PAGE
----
cover of book

Where Did the Party Go?: William Jennings Bryan, Hubert Humphrey, and the Jeffersonian Legacy
by Jeff Taylor
University of Missouri Press, 2006
Paper: 978-0-8262-1661-8 | Cloth: 978-0-8262-1659-5 | eISBN: 978-0-8262-6536-4
Library of Congress Classification JK2316.T39 2006
Dewey Decimal Classification 324.2736


It doesn’t take a pundit to recognize that the Democratic Party has changed. With frustrating losses in the national elections of 2000 and 2004 and the erosion of its traditional base, the party of Jefferson and Jackson has become something neither would recognize.
In this intriguing book, Jeff Taylor looks beyond the shortcomings of individual candidates to focus on the party’s real problem: its philosophical underpinnings have changed in ways that turn off many Americans. Rank-and-file party members may still hold to traditional views, but Taylor argues that those who finance, manage, and represent the party at the national level have become nothing less than Hamiltonian elitists—a stance that flies in the face of the party’s bedrock Jeffersonian principles.
Where Did the Party Go? is a prodigious work of scholarship that converts extensive research into an accessible book. Taylor offers up a unique twelve-point model of Jefferson’s thought—as relevant to our time as to his—and uses it to appraise competing views of liberalism in the party during two key eras. Bypassing the well-worn assessments of high-profile Democratic presidents, he shows instead how liberalism from 1885 to 1925 was distinctly Jeffersonian as exemplified by the populism of William Jennings Bryan, while from 1938 to 1978 it became largely elitist under national leaders such as Hubert Humphrey who embraced a centralized state and economy, as well as imperial intervention abroad.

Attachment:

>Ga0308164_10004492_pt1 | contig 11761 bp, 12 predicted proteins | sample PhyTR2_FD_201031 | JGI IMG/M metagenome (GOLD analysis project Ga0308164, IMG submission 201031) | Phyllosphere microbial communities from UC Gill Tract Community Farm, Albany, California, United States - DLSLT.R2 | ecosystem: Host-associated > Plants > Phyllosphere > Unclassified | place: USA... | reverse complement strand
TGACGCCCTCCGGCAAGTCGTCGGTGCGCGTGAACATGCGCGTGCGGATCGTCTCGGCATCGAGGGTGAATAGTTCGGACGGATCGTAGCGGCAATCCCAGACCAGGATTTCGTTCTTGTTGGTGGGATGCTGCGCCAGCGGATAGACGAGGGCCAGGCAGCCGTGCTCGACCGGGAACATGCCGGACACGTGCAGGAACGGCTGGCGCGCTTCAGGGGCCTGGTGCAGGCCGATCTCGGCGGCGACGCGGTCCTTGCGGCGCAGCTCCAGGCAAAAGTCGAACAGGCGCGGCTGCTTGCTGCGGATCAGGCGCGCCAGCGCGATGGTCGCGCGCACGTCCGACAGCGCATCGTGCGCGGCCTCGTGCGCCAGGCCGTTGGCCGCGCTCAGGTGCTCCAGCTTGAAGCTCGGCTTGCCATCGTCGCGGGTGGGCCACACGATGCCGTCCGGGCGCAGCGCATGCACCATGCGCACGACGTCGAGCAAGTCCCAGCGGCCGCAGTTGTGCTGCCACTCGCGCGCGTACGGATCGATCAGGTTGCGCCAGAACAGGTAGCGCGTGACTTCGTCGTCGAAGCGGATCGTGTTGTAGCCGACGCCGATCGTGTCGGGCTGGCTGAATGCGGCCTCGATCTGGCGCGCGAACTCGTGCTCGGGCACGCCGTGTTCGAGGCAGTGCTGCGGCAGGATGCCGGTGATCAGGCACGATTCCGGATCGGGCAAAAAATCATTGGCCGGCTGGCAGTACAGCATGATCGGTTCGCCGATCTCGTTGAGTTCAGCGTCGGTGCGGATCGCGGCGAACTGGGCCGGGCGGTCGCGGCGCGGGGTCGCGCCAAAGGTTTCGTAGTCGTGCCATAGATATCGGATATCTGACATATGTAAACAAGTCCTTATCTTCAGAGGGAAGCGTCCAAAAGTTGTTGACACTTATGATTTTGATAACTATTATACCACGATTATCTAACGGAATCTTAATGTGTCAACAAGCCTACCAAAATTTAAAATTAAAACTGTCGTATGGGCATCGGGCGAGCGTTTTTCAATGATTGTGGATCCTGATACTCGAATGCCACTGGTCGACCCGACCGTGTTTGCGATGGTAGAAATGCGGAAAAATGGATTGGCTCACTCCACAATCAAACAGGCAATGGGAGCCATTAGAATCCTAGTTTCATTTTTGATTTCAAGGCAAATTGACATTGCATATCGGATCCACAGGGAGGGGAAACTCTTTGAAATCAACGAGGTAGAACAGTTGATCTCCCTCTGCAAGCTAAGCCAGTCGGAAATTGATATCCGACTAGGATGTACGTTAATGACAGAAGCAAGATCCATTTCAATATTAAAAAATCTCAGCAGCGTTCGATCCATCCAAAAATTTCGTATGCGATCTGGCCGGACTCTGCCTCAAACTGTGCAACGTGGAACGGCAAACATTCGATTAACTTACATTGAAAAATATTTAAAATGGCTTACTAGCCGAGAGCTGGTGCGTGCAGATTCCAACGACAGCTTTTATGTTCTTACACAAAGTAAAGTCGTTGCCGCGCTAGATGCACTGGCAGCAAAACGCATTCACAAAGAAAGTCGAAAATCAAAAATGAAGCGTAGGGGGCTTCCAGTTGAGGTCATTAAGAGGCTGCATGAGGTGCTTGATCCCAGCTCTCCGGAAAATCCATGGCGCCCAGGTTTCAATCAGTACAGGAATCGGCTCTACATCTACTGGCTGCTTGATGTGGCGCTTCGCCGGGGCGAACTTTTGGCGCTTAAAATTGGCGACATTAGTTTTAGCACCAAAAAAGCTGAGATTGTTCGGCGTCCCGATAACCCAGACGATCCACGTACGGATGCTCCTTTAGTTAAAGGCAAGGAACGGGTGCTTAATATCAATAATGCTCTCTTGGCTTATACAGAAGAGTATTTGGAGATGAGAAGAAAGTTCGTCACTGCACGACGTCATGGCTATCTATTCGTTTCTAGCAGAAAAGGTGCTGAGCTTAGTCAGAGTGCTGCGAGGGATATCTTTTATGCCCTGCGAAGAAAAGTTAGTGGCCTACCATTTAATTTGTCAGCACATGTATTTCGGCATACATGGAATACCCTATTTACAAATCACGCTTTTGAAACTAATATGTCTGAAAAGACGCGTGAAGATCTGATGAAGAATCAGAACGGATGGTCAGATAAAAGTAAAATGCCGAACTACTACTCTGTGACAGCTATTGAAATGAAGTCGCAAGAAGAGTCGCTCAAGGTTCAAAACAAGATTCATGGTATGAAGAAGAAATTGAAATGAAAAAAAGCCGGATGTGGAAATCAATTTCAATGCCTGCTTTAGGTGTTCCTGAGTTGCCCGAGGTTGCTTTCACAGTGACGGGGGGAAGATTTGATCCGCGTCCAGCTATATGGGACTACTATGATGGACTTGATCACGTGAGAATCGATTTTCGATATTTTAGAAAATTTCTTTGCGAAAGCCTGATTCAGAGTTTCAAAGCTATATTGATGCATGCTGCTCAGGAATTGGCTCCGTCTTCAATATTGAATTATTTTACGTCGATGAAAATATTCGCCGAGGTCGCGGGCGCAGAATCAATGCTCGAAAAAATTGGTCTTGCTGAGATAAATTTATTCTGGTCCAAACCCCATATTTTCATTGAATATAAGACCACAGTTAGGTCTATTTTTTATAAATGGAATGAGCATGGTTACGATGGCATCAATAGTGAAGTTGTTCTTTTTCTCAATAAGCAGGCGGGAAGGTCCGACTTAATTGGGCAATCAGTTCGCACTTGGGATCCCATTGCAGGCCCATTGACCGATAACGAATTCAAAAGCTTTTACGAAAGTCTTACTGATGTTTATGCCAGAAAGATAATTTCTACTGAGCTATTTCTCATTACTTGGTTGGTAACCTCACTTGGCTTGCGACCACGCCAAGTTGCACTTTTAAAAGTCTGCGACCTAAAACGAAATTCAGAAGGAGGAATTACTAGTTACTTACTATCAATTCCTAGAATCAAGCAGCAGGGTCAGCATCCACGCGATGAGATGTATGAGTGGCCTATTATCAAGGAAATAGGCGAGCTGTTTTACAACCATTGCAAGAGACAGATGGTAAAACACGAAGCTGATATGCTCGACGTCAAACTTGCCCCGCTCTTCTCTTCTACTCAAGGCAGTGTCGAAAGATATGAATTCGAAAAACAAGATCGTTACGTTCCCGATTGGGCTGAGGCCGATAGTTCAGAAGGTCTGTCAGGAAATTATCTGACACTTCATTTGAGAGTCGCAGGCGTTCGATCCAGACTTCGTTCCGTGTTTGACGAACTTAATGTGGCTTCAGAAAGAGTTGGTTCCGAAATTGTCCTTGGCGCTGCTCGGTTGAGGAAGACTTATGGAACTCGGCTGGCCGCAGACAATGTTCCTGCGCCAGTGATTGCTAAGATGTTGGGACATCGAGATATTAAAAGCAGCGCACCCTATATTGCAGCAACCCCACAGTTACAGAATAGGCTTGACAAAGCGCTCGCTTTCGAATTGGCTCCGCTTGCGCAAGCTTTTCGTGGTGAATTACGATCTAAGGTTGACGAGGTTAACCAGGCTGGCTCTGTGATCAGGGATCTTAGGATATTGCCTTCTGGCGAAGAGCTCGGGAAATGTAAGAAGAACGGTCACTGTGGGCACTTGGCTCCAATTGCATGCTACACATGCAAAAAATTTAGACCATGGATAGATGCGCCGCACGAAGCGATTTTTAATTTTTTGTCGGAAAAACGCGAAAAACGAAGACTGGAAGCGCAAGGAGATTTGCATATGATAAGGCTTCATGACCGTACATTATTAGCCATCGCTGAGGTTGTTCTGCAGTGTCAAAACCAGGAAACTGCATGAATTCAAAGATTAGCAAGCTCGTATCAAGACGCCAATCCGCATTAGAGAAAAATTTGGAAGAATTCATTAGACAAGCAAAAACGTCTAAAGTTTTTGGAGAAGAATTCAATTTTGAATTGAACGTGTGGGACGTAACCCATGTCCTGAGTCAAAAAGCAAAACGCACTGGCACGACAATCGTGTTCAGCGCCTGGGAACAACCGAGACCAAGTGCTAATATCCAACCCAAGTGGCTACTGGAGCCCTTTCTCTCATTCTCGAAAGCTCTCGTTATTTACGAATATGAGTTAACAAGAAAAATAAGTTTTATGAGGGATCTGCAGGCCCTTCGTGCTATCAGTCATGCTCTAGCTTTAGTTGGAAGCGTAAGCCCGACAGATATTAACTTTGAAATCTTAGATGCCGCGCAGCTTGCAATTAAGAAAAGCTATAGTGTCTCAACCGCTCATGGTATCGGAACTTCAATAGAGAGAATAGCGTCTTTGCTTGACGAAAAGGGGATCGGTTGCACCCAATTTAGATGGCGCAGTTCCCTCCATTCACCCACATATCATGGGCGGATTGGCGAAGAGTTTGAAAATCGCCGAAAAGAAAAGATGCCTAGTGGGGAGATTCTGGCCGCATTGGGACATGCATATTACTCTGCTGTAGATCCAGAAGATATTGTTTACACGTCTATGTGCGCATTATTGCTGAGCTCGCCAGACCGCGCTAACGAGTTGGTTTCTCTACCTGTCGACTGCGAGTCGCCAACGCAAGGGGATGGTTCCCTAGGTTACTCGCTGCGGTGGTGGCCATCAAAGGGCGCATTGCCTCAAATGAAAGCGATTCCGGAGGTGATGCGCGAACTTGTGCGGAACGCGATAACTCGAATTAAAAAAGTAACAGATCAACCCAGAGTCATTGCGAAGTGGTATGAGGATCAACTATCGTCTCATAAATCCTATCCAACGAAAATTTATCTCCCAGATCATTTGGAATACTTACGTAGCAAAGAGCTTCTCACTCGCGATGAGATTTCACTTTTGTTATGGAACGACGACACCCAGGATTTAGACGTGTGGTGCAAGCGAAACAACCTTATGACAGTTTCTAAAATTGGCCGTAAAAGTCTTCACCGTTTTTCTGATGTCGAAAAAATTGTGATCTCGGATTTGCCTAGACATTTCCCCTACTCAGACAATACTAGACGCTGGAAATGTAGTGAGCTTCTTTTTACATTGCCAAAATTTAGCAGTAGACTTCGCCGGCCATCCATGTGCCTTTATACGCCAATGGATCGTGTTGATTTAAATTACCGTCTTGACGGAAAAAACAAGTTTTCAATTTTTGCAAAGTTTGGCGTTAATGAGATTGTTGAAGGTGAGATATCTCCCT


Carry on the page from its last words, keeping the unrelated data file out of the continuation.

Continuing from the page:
In the first book to look closely at the ideologies of these two midwestern liberals, Taylor chronicles Bryan’s battles with the conservative wing of the party—putting today’s conflicts in sharp historical perspective—and then tells how Humphrey followed those who rejected Jeffersonian principles. By demonstrating how Jefferson’s legacy has gradually weakened, Taylor clearly shows why the party has lost its place in Middle America and how its transformation has led to widespread confusion. His provocative look at the post-Humphrey era considers why so many of today’s voters on both the Left and the Right agree on issues such as economic policy, foreign relations, and political reform—united against elitists of the Center while rarely recognizing their common kinship in Jeffersonian ideals.
If party leaders have wondered where their traditional supporters have gone, they might well consider that those very voters have asked what became of the party they once knew. Taylor’s book forces many to question where the party of Jefferson has gone . . . and whether it can ever come back.

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